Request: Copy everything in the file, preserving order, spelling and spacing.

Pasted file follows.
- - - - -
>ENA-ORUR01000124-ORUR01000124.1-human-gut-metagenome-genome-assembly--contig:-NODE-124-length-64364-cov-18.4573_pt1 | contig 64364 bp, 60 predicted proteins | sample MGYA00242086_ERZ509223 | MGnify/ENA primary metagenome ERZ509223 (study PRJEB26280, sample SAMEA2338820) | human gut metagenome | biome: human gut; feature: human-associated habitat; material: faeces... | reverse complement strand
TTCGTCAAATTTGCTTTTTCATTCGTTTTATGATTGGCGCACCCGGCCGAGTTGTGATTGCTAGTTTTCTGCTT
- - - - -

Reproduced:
>ENA-ORUR01000124-ORUR01000124.1-human-gut-metagenome-genome-assembly--contig:-NODE-124-length-64364-cov-18.4573_pt1 | contig 64364 bp, 60 predicted proteins | sample MGYA00242086_ERZ509223 | MGnify/ENA primary metagenome ERZ509223 (study PRJEB26280, sample SAMEA2338820) | human gut metagenome | biome: human gut; feature: human-associated habitat; material: faeces... | reverse complement strand
TTCGTCAAATTTGCTTTTTCATTCGTTTTATGATTGGCGCACCCGGCCGAGTTGTGATTGCTAGTTTTCTGCTT